If you’re convinced that the current cycle of the boom and bust economy is due to the collapse of collateralised debt obligations secured on oversold mortgages that destablised the European market due to its reliance on cheap loans from an artificially inflated US market – think again!
A 1935 Psychological Review article proposed a ‘manic-depressive psychoses’ theory of economic highs and lows based on the idea that the market has a form of monetary bipolar disorder.
Manic-depressive psychoses of business
Psychological Review, Vol 42(1), Jan 1935, 91-107.
Morgan, J. J. B.
An analysis of the various theories offered to explain the business cycle of alternate booms and depressions shows that all these theories are based on a superficial study of symptoms, rather than on an analysis of the real causes, which the author believes are psychological in nature.
Business is compared to a patient suffering from a manic-depressive psychosis, in which the boom period parallels the manic phase and the subsequent slump parallels the depressive phase. It is argued that, in business as in the individual psychosis, the manic period is not a period of real optimism or even over-confidence, but is really a period of fear, for which the excessive speculative activity is a compensatory mechanism.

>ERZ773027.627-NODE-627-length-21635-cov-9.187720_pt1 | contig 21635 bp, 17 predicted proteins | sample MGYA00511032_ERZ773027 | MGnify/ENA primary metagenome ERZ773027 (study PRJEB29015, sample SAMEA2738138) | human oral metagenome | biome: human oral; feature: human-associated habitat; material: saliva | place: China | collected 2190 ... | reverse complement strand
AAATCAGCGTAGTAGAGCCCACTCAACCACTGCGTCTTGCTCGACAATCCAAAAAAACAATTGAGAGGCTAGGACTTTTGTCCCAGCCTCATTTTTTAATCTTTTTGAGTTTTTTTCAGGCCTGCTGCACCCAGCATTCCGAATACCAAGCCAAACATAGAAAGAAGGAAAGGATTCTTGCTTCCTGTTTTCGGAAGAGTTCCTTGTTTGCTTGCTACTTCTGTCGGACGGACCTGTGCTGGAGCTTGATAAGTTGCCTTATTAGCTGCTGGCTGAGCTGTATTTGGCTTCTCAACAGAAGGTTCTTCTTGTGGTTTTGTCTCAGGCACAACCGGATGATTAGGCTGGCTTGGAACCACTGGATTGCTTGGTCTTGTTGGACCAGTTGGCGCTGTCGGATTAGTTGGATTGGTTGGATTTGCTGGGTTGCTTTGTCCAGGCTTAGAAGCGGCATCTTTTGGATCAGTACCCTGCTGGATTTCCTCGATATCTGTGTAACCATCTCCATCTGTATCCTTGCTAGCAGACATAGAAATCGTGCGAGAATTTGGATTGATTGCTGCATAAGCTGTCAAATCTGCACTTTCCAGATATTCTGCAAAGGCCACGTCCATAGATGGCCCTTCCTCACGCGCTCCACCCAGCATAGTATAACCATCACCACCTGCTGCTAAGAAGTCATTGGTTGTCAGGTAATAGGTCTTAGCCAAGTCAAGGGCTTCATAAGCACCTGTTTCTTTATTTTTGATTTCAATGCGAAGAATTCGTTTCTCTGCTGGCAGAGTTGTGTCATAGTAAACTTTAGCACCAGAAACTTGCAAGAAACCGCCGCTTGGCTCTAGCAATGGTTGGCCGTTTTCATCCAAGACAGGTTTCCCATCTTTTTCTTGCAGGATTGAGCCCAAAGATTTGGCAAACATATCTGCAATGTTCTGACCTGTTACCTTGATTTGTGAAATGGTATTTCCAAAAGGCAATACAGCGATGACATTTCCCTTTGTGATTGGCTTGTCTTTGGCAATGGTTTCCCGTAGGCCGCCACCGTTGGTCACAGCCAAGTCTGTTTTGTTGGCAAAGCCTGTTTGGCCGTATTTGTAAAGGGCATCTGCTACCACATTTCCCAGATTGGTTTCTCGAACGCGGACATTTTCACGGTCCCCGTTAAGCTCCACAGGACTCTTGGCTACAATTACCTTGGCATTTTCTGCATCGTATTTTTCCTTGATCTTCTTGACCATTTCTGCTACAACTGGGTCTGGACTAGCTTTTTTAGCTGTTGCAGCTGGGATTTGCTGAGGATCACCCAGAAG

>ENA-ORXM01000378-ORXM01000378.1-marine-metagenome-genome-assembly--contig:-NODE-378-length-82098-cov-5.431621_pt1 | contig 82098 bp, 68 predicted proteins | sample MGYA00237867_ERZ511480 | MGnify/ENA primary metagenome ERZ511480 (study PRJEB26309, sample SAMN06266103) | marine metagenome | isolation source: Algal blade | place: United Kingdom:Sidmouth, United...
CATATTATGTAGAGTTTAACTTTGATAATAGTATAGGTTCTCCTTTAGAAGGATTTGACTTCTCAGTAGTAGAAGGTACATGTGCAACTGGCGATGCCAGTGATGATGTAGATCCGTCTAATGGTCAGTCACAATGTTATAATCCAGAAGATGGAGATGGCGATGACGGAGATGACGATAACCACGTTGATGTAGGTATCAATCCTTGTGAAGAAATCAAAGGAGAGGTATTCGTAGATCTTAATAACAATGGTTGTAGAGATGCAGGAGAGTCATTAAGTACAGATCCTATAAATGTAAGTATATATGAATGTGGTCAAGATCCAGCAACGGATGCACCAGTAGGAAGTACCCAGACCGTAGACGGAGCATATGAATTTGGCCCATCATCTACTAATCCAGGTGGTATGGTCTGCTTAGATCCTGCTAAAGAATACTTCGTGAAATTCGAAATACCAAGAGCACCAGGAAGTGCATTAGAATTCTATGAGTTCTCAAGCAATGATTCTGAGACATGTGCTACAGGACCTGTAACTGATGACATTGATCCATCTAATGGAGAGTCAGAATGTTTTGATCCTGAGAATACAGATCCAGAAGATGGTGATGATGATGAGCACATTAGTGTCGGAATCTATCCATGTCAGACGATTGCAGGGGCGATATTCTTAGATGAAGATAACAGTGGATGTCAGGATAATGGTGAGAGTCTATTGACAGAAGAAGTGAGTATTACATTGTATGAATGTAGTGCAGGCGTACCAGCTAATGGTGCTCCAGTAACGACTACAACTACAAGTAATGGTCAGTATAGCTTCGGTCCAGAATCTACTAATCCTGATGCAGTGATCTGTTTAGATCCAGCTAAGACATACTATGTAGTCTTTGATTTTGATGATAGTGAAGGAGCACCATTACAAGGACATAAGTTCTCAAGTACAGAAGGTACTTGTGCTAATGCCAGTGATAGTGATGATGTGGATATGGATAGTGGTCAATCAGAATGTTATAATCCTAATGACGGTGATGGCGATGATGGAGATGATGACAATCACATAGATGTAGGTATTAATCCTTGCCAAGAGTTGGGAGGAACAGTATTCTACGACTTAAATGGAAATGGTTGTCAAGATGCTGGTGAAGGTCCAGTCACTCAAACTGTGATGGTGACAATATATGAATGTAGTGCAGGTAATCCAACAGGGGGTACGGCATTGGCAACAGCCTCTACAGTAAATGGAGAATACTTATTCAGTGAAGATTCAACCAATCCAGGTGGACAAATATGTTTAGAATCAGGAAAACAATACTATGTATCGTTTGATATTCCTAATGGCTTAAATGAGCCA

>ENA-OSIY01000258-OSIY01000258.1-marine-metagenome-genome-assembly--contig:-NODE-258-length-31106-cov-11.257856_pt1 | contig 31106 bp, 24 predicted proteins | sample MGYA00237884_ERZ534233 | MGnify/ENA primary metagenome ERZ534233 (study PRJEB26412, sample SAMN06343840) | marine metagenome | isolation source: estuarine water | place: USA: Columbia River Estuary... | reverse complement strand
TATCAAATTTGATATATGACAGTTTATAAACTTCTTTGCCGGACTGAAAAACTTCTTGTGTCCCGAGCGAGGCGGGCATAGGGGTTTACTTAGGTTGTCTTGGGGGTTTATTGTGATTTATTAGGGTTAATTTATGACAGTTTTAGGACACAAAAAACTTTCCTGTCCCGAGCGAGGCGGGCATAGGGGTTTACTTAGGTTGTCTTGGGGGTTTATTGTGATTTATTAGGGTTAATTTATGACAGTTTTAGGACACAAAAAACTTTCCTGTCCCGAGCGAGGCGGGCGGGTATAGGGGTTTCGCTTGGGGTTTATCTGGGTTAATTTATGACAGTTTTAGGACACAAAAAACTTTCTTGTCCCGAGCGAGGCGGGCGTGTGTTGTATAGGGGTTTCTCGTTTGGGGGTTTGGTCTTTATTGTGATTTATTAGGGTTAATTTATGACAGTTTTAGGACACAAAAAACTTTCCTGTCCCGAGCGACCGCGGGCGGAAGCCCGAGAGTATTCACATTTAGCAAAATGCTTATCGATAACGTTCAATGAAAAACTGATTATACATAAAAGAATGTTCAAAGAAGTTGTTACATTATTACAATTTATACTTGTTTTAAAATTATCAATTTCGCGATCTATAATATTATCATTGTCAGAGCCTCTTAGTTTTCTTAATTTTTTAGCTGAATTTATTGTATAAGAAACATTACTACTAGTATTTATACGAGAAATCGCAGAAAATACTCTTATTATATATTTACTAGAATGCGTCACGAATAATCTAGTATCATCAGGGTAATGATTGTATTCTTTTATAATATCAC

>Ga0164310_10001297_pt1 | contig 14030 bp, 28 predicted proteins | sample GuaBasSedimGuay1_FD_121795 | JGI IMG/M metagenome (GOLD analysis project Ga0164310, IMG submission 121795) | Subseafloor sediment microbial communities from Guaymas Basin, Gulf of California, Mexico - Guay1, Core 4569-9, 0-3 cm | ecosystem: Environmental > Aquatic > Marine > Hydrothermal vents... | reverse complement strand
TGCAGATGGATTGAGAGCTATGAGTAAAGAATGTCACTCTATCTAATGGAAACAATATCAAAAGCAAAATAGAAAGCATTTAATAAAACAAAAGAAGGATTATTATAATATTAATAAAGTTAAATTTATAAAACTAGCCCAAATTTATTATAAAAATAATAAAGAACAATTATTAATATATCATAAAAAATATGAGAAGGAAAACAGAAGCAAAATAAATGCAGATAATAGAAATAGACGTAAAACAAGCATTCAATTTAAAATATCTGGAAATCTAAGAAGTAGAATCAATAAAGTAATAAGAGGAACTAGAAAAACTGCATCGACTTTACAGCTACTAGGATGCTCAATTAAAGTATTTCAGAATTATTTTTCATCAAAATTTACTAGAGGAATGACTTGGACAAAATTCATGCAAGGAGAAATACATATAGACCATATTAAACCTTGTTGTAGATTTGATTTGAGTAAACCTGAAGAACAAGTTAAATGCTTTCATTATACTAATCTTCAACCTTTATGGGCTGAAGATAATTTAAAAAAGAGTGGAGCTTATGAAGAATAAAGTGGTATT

This fear is induced by a lack of confidence in the credit system and a desire to beat it. Two alternative solutions are offered: one is to strengthen the credit system by building up a group of heroic leaders; but this is utopian at present. The other is to discover a better defense mechanism and adopt it.
I suspect when Dr Morgan thought of a ‘better defense mechanism’ he wasn’t thinking of a bunch of unemployed people and students camping out in the local financial centre.
The article was apparently mentioned by economist Robert Shiller at a talk at the ongoing Society for Neuroscience conference.